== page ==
Monday, February 23, 2015

Pedro Hernandez: New York: Evidence in 1979 disappearance of 6-year-old Etan Patz found in New York police station, while Hernandez is on trial for the killing. (Must Read. HL); Update: February 24, 2015: Trial continues; No mistrial motion yet. L.A. Times.

STORY: "Evidence in 1979 disappearance case found in N.Y. police station," by Associated Press reporter Colleen Long,  published by the Toronto Star on February 23, 2015.

SUB-HEADING: "Three boxes of evidence from the investigation into 1979 disappearance of Etan Patz have turned up while a suspect is on trial for the killing." 

PHOTO CAPTION: "Julie Patz, the mother of Etan Patz, returns to a New York courthouse after a break in her testimony on Feb. 2. Three boxes of evidence from the investigation into the boy's 1979 disappearance were found recently at a Harlem police station."
GIST: "Three boxes of evidence from the investigation into the 1979 disappearance of 6-year-old Etan Patz have turned up while a suspect is on trial for the killing, and his attorney said Monday that she may have to seek a mistrial or at least recall witnesses who have already testified. The boy’s disappearance in New York City on May 25, 1979, helped catalyze a national missing-children’s movement. Etan, whose body was never found, was one of the first vanished children whose case was publicized in what became a high-profile way: on milk cartons. Alice Fontier, one of the attorneys representing suspect Pedro Hernandez, said there were more than 1,400 pages of relevant information in one box alone. “Given this massive disclosure at this point, in the middle of the trial, there may be issues,” she said. “We may need to recall some of their witnesses, we may need to move for a mistrial,” she said. Hernandez confessed in 2012 to choking Etan in the basement of the convenience store where he worked as a stock clerk. He told police he put the boy’s body in a bag, stuck the bag in a box and walked it down the street where he dumped it with some curbside trash. His defence says the admissions were the fictional ravings of a mentally ill man with a low IQ who didn’t understand his right to silence.......... The boxes of evidence were found recently at a Harlem police station that covers public housing complexes in the neighbourhood, prosecutors said late last week. The location is kilometres from the precinct near where Etan went missing as he walked to school. They contain police records from the investigation, notes from assistant district attorneys who worked on the case and handwritten memos from a detective who investigated Jose Ramos, a longtime suspect in the case who was never charged."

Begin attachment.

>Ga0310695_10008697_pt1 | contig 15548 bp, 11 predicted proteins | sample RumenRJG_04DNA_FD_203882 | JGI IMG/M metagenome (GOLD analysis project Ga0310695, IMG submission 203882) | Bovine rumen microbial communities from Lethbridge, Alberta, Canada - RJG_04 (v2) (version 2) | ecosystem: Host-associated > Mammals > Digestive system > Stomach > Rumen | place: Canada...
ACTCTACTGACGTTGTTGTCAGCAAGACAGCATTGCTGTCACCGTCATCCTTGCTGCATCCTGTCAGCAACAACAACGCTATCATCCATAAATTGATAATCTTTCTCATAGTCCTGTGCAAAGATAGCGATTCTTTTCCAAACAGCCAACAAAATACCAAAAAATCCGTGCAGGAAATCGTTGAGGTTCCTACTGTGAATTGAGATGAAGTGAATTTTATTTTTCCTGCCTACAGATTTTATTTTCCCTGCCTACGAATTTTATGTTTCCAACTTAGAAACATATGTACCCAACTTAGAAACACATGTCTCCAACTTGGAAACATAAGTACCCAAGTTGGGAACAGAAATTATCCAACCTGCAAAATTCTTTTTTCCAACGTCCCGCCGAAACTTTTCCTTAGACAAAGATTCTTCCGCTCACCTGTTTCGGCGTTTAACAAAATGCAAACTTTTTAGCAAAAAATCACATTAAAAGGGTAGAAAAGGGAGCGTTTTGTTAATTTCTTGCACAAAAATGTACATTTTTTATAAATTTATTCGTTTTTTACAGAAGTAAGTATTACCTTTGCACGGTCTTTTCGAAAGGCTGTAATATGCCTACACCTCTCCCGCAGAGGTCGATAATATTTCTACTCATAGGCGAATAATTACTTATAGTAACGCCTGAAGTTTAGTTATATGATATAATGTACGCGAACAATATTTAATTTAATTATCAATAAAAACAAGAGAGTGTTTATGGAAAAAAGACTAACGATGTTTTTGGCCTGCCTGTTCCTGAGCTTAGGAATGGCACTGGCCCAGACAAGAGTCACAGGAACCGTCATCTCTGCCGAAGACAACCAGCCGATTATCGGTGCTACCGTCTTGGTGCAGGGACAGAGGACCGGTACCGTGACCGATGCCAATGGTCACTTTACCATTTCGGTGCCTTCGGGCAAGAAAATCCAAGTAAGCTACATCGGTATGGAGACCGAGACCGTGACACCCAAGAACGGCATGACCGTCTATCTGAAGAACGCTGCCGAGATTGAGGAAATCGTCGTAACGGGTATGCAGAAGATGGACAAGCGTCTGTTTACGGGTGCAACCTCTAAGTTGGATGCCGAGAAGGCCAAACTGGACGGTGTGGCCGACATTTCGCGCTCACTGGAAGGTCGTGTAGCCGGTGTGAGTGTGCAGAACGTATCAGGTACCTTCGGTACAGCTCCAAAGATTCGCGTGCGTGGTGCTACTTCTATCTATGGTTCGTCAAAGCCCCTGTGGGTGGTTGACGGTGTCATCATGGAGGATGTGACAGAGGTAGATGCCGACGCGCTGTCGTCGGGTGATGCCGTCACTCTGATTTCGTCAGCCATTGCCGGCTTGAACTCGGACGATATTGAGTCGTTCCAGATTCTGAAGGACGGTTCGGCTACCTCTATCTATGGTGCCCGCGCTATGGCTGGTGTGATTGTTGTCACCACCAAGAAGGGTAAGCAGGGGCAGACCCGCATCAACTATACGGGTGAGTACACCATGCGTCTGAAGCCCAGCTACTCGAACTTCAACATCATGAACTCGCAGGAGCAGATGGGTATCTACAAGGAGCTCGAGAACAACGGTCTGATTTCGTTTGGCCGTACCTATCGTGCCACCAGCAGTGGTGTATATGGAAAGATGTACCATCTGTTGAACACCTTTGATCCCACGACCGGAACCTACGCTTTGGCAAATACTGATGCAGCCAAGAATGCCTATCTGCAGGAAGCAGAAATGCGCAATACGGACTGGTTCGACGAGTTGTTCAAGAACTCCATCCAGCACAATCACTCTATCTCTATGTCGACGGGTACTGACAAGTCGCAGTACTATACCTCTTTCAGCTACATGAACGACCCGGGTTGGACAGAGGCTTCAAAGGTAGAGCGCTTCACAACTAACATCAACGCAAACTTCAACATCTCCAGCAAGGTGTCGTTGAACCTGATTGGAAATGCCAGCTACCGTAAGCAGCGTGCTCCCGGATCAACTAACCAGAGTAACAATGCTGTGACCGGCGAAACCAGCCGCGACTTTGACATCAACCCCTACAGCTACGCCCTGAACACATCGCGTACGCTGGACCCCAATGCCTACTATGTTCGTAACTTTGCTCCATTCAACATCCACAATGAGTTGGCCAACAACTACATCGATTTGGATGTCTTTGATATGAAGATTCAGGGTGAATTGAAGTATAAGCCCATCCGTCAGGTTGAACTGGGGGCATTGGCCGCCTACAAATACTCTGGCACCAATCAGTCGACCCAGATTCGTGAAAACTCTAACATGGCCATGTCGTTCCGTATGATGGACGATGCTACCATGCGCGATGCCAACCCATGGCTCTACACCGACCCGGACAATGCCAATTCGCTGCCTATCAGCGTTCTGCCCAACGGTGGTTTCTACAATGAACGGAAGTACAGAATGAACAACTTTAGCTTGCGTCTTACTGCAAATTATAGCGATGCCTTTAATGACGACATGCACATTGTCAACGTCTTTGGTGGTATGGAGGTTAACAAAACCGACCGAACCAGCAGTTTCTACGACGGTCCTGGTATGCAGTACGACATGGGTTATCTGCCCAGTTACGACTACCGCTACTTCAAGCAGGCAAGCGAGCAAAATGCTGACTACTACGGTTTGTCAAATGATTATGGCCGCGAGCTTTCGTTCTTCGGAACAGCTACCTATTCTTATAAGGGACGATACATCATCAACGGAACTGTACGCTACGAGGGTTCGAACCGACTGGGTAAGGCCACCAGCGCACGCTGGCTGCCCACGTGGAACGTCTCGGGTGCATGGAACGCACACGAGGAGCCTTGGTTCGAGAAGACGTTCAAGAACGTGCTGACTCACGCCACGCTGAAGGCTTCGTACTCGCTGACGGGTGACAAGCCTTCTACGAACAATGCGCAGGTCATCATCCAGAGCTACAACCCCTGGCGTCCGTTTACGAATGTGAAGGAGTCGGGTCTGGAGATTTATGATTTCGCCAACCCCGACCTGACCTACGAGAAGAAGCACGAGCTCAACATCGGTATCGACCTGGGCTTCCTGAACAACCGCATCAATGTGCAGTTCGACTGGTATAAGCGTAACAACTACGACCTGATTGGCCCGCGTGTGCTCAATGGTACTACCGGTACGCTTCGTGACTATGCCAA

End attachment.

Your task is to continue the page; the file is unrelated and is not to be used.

The entire story can be found at:

 See related story: Trial to continue: No mistrial application yet: "Documents recently discovered from the investigation into a missing boy's case dating back 36 years include notes from a police officer's interviews with people who claimed to have seen the child, Etan Patz, in the apartment building of a man other than the defendant on trial in his murder. Defense attorney Alice Fontier said the team representing Pedro Hernandez, who is on trial in Etan Patz's 1979 disappearance, had not yet had time to go through the more than 3,000 items recently discovered in three boxes in a Harlem police station. Nobody has been able to explain how the three boxes containing the material ended up at the police station, which is in a different precinct and far from the Soho neighborhood where Etan, who was 6 at the time, disappeared. The defense did not demand a mistrial and Fontier said she was not accusing prosecutors of intentionally concealing any of the information. But she said there were 39 pages of documents in the boxes that were records from a police officer involved in the investigation, who lived in the same apartment building where a man once eyed as a possible suspect lived at the time Etan vanished. According to the officer's notes, "many residents positively identified Etan Patz as having been in that building with Jose Ramos," Fontier said. Ramos never was charged in the boy's murder, but he was convicted in other child sexual abuse cases and is in prison in Pennsylvania. Ramos had been a boyfriend of a woman who worked at times as a baby sitter for the Patz family, and defense attorneys have made clear they see him as a more likely suspect than Hernandez. Ramos has denied involvement in Etan's murder.  The boxes' discovery was the latest in many twists in one of the nation's most infamous missing child cases."


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The Toronto Star, my previous employer for more than twenty incredible years, has put considerable effort into exposing the harm caused by Dr. Charles Smith and his protectors - and into pushing for reform of Ontario's forensic pediatric pathology system. The Star has a "topic" section which focuses on recent stories related to Dr. Charles Smith. It can be found at:

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